The ballot question for the October 24 election is not only about what the NDP government has done, but also what it is bound to do. How would British Columbia look after four more years of this administration?
We do not believe it will bring prosperity and growth. We only see signs it will make British Columbia less competitive.
The John Horgan government has been cryptic about how we will pay for what it is spending in the pandemic and how it would govern. But there are clues in his party’s internal documents that boast of an us-versus-them mindset of class warfare, in which those generating economic activity have what’s coming to them. We only see signs of division, not inclusion.
Horgan has shifted from his affable 2017 cross-party co-operative persona to wanting all of the marbles now. He broke his governing agreement with the BC Greens and launched the province a year ahead of schedule, for no evident purpose but self-interest, into an election when politicians ought to be working, not campaigning. That speaks volumes, sadly, about character. His government has not identified any strategy to build the province back or laid out a vision upon which an election might have been merited. Its economic record over three-plus years was largely determined by the stability it inherited. It appears to believe that anyone with money can hand it over.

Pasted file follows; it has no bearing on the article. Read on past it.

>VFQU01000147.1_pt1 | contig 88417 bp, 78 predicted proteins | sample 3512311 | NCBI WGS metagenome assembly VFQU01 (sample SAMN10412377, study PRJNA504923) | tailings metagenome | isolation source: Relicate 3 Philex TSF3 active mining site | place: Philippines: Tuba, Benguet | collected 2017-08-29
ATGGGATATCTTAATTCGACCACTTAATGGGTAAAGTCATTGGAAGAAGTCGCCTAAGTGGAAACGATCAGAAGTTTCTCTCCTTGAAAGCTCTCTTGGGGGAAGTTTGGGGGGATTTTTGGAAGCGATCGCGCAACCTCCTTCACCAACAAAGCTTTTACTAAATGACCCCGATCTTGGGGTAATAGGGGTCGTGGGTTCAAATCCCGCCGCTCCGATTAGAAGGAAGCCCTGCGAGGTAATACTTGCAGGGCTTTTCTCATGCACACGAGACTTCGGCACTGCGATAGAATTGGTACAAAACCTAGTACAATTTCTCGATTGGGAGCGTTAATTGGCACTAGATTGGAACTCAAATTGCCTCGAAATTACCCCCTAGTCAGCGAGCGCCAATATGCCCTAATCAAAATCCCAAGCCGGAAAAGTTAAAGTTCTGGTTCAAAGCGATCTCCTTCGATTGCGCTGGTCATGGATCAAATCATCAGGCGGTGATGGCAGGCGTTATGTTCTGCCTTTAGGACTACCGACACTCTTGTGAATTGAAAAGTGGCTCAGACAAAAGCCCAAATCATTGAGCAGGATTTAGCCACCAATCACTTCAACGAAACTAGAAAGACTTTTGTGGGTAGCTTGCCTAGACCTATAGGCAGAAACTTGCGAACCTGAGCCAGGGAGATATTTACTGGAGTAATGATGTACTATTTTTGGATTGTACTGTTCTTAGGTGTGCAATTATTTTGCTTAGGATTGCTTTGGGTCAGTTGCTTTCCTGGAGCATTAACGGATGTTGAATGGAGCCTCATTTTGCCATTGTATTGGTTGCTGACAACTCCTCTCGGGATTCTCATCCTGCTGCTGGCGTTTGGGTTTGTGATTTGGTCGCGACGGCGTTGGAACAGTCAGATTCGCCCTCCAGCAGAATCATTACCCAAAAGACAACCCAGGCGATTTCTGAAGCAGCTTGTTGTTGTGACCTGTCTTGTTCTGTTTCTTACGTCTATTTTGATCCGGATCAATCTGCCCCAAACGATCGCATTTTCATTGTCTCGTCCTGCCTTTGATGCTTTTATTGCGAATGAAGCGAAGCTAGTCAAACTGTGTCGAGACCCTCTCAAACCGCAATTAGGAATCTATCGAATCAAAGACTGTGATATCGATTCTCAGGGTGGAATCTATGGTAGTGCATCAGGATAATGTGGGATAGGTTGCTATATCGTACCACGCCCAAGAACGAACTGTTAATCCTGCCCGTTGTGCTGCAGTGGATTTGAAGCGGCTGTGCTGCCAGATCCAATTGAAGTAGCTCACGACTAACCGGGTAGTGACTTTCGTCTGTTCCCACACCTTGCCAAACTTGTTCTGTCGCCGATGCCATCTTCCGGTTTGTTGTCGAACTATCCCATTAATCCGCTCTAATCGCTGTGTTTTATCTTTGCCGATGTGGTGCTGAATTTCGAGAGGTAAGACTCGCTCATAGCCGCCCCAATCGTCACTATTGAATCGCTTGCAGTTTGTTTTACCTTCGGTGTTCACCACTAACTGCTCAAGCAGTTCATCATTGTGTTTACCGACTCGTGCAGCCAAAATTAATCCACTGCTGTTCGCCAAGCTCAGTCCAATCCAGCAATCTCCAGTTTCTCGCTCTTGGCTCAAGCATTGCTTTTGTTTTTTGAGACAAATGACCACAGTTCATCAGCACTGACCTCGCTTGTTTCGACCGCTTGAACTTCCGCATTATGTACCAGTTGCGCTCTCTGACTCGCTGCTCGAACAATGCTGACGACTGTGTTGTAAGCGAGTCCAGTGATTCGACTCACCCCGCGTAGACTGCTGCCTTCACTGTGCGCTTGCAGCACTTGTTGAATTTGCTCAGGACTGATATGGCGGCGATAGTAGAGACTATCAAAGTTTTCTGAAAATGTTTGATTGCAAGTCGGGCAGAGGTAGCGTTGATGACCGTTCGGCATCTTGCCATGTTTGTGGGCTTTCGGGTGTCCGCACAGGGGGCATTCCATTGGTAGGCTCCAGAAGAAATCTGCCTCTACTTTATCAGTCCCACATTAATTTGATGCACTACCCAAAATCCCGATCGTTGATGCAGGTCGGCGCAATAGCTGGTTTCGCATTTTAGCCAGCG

On its own accord, housing has not been adequately supplied, comprehensive child care has not been instituted, teachers are disappointed, taxes have engorged, the opioid crisis has worsened, rents have increased, investor confidence has declined and business has been alienated. The public sector’s privileges have swelled, as have the private sector’s obligations. Day upon day, this feels more like the NDP of old, the party that couldn’t be trusted with our economy. What would four more years of this provide?
We cannot fathom, because Horgan has asked for a blank cheque and for voters not to wonder what is behind the curtain. The darker side has emerged of the complicated man we’ve called premier, and the apprehension about an NDP government has correctly rekindled.